KEITH RANKIN* says the balance between work and leisure is bound to tip back towards leisure - but not until society's demographics change.
Labour Day should be a time to reflect on the balance between paid work and other aspects of our lives.
But Labour Day is no longer much of a holiday. Last Monday, many self-employed and shift workers still worked. It was a good shopping day, so shop workers worked.
And our new wheelie bins were emptied on Labour Day. That never used to happen.
Those of us who were not working just cut the hedges or the edges, mowed the lawns or cleaned the holiday house. Parents of pre-schoolers performed childcare while still paying for the childcare that they would have used on a normal Monday.
There's nothing like leisure to keep us busy. Indeed, in the 1960s we were reputed to need a five-day working week simply to recover from the exertions of the weekend.
Why do so many of us spend so much of our time working for pay? It's not so much the small increase in the average hours of paid work for each paid worker that matters.
It's more the variation between workers that matters.
But most of all what matters is the huge total increase in the amount of time that parents must be employed (and hence away from their families and each other) to provide for their families.
In the 1950s the proportion of people aged 15 to 64 in the population was at a historical low thanks to the retiring 1870s and 80s baby boomers, the deaths from two world wars and, not least, the large number of children.
In addition, a historically large proportion of those of working age were not in paid employment in the 1950s.
Many working-age women were caring for their children (and/or their parents and/or their husbands) full time.
Many more young men and women were full-time students than in the 1920s and 30s. And men were retiring younger than they did before the Second World War.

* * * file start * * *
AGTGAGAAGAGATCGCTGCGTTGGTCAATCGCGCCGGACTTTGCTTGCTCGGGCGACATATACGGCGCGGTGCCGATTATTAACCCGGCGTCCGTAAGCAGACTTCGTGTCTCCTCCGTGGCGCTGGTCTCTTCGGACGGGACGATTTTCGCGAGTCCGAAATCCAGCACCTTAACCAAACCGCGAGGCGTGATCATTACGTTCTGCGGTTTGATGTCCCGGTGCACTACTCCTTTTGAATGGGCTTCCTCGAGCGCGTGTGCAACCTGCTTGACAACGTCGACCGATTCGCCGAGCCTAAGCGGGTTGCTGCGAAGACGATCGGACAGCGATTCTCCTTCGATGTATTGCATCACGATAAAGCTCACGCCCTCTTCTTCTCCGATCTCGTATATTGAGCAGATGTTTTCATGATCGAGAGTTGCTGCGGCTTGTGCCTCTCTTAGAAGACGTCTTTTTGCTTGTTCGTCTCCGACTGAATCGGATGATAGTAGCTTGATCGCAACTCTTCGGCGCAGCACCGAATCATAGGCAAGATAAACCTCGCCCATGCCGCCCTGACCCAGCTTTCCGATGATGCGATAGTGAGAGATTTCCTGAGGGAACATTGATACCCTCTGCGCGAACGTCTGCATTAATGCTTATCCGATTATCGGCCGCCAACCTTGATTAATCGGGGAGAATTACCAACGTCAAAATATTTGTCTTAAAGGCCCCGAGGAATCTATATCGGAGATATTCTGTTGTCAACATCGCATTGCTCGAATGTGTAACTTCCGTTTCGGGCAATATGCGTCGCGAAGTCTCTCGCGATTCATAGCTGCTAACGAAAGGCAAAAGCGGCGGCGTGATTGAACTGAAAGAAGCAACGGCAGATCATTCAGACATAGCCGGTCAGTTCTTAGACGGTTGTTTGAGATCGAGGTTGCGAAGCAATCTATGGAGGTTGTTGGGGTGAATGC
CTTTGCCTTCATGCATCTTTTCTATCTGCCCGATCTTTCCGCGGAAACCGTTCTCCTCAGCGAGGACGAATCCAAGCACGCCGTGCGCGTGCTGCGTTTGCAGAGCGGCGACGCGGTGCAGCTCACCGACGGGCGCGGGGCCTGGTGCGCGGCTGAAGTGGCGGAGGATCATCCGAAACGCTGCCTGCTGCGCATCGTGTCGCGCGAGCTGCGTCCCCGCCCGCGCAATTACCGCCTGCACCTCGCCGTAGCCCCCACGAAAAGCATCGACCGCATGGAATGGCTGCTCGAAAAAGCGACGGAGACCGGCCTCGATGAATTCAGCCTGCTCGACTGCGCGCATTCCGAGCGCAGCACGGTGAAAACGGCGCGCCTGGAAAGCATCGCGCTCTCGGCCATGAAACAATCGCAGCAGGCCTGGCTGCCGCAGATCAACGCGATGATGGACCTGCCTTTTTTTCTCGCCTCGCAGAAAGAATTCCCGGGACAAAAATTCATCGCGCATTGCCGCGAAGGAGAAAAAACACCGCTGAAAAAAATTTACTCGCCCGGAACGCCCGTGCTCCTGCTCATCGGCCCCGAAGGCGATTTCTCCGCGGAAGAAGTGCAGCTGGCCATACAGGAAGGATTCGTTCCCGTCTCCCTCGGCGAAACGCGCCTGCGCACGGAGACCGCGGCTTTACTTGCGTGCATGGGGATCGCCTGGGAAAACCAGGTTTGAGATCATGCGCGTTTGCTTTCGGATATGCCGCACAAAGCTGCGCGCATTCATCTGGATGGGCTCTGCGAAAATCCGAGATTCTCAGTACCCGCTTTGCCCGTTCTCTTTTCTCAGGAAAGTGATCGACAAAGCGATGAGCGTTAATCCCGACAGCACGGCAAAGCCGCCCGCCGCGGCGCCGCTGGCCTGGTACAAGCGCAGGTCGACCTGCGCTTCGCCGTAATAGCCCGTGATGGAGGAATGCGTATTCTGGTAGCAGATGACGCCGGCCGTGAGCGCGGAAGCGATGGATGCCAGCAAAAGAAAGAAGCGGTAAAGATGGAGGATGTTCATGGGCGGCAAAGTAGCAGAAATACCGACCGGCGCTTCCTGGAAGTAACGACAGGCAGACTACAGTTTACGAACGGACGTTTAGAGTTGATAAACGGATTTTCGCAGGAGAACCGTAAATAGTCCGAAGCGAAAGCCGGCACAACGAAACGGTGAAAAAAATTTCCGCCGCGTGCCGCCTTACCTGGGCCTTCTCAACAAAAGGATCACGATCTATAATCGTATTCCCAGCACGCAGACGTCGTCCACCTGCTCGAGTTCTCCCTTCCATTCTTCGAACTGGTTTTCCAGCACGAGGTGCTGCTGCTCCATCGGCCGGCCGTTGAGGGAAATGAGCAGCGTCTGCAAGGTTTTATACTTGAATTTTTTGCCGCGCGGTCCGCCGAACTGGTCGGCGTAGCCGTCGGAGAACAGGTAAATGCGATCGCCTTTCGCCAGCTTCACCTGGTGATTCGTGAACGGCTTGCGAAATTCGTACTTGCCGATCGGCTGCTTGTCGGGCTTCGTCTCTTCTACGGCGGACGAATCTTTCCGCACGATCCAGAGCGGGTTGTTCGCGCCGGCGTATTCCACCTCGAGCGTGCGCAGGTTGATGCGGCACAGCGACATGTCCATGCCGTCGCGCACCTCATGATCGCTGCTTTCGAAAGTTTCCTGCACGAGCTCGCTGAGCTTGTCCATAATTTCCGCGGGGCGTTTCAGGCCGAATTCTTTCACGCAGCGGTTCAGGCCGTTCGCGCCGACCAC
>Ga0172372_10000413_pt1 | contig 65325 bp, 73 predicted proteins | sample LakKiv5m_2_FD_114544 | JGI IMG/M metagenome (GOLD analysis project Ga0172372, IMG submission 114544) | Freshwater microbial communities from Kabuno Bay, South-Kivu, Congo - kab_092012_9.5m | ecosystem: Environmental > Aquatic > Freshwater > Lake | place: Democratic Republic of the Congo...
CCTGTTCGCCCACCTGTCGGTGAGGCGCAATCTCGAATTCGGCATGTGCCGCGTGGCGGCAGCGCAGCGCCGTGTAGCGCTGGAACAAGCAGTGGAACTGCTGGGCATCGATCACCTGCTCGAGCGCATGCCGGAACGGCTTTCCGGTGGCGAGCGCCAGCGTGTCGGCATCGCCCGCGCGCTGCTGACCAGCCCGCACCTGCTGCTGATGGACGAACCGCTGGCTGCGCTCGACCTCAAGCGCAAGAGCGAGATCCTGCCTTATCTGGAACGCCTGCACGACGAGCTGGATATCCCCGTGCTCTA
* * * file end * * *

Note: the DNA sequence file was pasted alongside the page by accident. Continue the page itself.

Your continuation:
So in 1950s New Zealand, the total hours worked (for pay) divided by the total hours lived was at an all-time low. In the 1960s, we assumed that computer-aided productivity gains would further dramatically reduce total hours worked as a proportion of total hours lived. How wrong we were.
In the 1990s, a historically large proportion of the population was aged 15 to 64. While the total number of hours worked by men as a proportion of the male population was not much different from what it was in the 1950s, many more men who wanted paid work were unemployed or underemployed.
Male wage rates, adjusted for inflation, were much the same in the 1990s as they were in the 1950s.
With females, the picture was much more dramatic. There was something like a fivefold increase in paid hours worked by women as a proportion of hours lived by females of all ages.
The picture today appears to be one of an out-of-control addiction to work. It's not that we like work more than we did in the 1950s; we work more now because the monetary rewards for work are low.
The labour market is different from other markets in that we supply more labour when the price of labour is low, and we supply less labour when the price is high.
Demographics play a role in setting the price of labour. So when, as in the 1950s, the supply of labour was low, the price of labour (the wage rate) was high by the standards of previous decades.
When the wage rate was high, we could support a family of three with a total of 40 hours of paid work a week. So that's all the paid work a family did, fulfilling Samuel Parnell's dream of a balanced life. We commemorated that dream last weekend.
Economists call the phenomenon of working more when incomes are low "the added-worker effect". Often remarked upon in the 1930s, this effect has not been a fashionable explanation of our modern work practices, presumably because it suggests that the rise of female employment has little to do with the emancipation of women and much to do with the need to pay the bills.
Historically, added workers were mainly women who entered the workforce when male breadwinners lost their jobs or could no longer earn enough to pay the bills.
The huge growth in female employment in New Zealand from 1984 to 1987 was a good example of the added-worker effect. At that time there was both a huge rise in mortgage interest rates and rises in the sizes of mortgages that households were having to take on.
Real wages fell rapidly in 1984 and 1985. Two-income households had become the norm, by necessity.
It's the same today. If we can, we work long hours to pay the mortgage or other debts. The lower our wage rates are, the more hours we must work to achieve our target incomes.
Ironically, we now queue up to work on Labour Day. The extra pay gained from working a statutory holiday pays the overdue telephone bill.
The cost is that for too many of us, the balance has gone from our lives. To escape financial poverty, we reluctantly endure time poverty.
The cycle will turn. As employable workers become more scarce in the 2010s, wage rates will rise and people will earn more from fewer hours.
Productivity (output an hour worked) will increase substantially (as it did in the 1950s). People of working age will have more free time in 2025 than they do today, despite the burden of supporting the baby-boom generation in retirement.
* Keith Rankin teaches economics at Unitec.